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Whitney Truitt in the Ferguson Hall Gallery with her book, Wisdom of Xingfu

Art Student Publishes Illustrated Children’s Book

Whitney Truitt ’21 used her senior seminar to create a whimsical companion.

Above: Whitney Truitt with her book alongside her works on display in the Ferguson Hall Gallery

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Before her senior year even began, fine arts major Whitney Truitt had already accomplished one of her major career goals: becoming a published illustrator.

Using charcoal and chalk pastels, plus help from a range of Christopher Newport professors, Truitt wrote, illustrated and published Wisdom of Xìngfú. The children’s book follows an imaginative companion named Xìngfú, whose purpose is to bring happiness and good fortune. The story is inspired in part by Truitt’s Chinese studies at CNU.

Truitt’s book combines positive affirmations collected from fortune cookies, which promote self love and motivation, with Chinese culture and traditions. Xìngfú is inspired by the traditional Chinese southern lion costume used in ceremonies to promote good fortune throughout the year.

“It’s so exciting to have my own book of my own work. I’m really glad I did it,” Truitt said. “Honestly, I don’t think I would’ve even made a book if I had gone to another university.”

Truitt illustrated the book in her capstone studio art course. She said the art faculty encouraged her to create the work in the form of a book, as her goal after graduation is to be an illustrator.

Dr. Christi Harris, associate professor and chair of the Department of Fine Art and Art History, worked with Truitt to help lay out the story in a clear manner. Truitt consulted with Dr. Kevin Shortsleeve, associate professor of English and an expert on children’s literature, for further guidance on how a children’s book should be formatted.

While Truitt is studying simplified characters in her Chinese coursework, Dr. Jonathan Smith in the Department of Modern and Classical Languages and Literatures helped her accurately translate Xingfu’s story into the traditional language.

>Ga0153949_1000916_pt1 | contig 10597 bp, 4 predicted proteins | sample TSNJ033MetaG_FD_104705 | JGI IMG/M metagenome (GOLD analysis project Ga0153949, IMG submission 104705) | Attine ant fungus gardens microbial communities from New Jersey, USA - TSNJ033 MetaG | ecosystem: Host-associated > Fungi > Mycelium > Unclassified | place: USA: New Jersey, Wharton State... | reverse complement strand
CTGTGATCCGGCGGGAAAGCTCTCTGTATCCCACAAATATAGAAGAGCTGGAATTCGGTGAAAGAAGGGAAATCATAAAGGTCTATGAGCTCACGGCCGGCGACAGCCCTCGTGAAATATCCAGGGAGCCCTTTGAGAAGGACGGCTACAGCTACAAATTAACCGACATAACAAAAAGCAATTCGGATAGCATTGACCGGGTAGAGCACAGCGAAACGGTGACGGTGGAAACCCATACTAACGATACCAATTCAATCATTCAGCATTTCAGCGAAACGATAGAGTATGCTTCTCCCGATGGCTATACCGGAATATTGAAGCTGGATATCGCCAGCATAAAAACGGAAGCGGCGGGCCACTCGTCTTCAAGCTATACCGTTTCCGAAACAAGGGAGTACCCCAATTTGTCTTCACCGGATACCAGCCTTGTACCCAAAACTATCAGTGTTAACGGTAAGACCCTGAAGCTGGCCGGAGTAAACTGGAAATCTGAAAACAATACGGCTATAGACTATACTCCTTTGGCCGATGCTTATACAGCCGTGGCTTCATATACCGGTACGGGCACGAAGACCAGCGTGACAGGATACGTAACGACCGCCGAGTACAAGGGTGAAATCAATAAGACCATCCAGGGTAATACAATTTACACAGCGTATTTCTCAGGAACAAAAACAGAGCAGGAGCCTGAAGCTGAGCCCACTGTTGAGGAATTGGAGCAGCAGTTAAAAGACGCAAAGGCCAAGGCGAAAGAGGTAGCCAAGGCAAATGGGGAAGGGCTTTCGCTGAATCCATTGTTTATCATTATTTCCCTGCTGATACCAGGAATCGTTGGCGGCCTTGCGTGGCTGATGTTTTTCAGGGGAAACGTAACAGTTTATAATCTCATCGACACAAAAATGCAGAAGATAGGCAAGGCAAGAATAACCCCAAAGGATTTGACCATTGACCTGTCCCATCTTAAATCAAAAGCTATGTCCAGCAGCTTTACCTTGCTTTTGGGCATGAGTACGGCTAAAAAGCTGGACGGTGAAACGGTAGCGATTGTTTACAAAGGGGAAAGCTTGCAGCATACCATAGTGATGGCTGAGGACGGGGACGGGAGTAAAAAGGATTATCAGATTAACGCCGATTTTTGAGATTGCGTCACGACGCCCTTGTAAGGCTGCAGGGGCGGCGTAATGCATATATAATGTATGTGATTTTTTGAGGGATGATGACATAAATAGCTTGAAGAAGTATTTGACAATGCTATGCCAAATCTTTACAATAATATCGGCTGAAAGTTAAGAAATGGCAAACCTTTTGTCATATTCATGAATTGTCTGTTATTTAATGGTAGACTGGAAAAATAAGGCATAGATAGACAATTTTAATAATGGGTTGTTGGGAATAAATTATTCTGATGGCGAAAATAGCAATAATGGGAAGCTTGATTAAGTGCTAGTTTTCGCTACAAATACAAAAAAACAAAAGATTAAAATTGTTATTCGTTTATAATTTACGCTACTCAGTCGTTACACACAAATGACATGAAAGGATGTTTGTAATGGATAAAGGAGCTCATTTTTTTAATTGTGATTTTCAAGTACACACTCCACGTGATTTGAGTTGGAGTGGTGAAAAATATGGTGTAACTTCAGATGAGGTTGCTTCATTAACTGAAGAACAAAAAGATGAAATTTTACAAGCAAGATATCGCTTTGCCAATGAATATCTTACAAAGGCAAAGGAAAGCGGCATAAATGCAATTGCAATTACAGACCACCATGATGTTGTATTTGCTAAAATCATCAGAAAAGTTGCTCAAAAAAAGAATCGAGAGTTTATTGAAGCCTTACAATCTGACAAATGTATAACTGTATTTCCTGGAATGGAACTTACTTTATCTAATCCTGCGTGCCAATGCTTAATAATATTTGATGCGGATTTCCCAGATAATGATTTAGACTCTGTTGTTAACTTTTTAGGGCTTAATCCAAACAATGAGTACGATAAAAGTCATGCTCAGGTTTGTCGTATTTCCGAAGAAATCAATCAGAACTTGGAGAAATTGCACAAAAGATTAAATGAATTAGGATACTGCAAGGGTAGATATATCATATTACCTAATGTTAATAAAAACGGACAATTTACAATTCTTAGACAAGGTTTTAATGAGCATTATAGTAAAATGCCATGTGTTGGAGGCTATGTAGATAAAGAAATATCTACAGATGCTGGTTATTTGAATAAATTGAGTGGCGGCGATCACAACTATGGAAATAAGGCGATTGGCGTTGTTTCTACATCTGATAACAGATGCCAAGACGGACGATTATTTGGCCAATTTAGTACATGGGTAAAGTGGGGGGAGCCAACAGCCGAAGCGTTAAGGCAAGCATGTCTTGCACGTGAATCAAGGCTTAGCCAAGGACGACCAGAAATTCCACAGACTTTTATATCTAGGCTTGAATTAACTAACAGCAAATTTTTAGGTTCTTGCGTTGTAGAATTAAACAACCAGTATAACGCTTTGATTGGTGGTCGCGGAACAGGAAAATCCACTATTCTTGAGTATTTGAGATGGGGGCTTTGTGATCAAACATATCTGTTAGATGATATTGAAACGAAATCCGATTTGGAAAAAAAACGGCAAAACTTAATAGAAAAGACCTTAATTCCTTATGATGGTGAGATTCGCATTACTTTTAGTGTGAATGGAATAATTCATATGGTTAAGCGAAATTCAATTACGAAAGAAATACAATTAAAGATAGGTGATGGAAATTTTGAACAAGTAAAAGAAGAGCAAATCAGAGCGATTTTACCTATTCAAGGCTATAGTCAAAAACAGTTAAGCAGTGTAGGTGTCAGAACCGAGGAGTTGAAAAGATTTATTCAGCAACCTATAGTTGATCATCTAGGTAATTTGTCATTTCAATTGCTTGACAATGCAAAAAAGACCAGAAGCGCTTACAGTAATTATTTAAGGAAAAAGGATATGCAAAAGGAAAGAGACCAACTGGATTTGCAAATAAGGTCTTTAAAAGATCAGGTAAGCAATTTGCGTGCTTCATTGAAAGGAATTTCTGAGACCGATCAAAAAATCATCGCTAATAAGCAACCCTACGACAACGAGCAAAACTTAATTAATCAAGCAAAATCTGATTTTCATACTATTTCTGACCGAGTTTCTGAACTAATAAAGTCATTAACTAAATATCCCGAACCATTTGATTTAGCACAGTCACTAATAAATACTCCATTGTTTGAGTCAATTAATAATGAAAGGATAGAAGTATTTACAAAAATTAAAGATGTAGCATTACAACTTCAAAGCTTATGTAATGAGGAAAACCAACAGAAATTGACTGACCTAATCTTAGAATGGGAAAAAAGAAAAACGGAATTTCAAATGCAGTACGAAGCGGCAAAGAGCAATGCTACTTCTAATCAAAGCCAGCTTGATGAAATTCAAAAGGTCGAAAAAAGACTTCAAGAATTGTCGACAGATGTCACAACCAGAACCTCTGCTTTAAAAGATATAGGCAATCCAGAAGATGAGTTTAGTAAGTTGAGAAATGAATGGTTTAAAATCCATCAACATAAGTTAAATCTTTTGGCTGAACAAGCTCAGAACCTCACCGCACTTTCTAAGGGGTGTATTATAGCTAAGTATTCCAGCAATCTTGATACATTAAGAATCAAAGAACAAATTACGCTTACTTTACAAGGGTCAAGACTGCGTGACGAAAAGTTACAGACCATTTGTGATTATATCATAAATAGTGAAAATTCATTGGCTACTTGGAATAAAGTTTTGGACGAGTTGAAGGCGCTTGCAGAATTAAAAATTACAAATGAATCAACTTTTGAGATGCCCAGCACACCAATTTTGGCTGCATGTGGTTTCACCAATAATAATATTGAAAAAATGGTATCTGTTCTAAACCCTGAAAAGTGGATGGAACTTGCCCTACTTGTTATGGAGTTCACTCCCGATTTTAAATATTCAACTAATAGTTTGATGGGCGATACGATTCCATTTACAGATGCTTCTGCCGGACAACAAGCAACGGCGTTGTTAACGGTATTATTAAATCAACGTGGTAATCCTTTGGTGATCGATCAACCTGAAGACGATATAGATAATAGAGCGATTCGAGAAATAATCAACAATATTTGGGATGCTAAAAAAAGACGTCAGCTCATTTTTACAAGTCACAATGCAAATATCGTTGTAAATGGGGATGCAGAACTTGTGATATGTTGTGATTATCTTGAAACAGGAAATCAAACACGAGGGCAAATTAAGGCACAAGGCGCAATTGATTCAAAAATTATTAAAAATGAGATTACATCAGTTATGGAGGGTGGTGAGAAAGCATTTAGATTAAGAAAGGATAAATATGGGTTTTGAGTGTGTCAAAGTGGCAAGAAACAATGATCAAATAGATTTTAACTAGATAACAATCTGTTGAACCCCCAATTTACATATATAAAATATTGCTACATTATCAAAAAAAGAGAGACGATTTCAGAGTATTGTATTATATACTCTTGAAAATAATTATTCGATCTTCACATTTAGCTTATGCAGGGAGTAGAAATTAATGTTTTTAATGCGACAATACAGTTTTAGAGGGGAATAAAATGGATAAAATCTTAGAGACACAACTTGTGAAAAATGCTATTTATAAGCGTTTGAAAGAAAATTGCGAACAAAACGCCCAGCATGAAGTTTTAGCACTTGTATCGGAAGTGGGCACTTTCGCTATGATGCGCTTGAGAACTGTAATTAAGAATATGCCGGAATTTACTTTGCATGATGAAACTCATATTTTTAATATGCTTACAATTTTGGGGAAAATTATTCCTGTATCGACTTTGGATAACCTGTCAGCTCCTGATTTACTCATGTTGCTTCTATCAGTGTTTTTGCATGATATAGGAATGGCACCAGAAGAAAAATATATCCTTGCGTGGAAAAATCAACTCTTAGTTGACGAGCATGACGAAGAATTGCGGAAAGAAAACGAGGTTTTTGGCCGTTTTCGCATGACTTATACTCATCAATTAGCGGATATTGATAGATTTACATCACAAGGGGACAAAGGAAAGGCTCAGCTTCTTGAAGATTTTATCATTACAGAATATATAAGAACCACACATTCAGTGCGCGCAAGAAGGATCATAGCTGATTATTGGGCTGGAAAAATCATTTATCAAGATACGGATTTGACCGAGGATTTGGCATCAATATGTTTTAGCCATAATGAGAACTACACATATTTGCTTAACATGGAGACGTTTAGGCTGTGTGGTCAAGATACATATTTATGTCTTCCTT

Once the illustrations were complete, Dr. Alan Skees, associate professor of digital arts and new media, helped Truitt photograph them in a high-quality format worthy of publication. Skees has worked with Truitt for years in graphic design and printmaking classes, and was excited to see her combine her illustrating talents in painting and drawing with her design skills.

“I've worked with a few authors in the past on book formatting and cover designs, and I had many conversations with Whitney about how to go about planning her own project,” said Skees. “It was always a pleasure to see her lush drawings. The book turned out very nicely. I bought a copy for my kids and they enjoyed it very much.”

Truitt did not originally plan to study Chinese, but her interest in East Asian culture and past study of Japanese led her to give it a try. She found that the book’s positive messages were particularly relevant in the difficult circumstances many have faced in 2020.

“One of the biggest takeaways I learned about Chinese culture in general was the importance of living a virtuous life and unity, living in harmony,” she said. “I feel like this year is proof enough that it’s very important. Even though it’s tough and we have all these challenges, you’ve just got to remember the importance of having self-love and staying together. We’re all in this together.”


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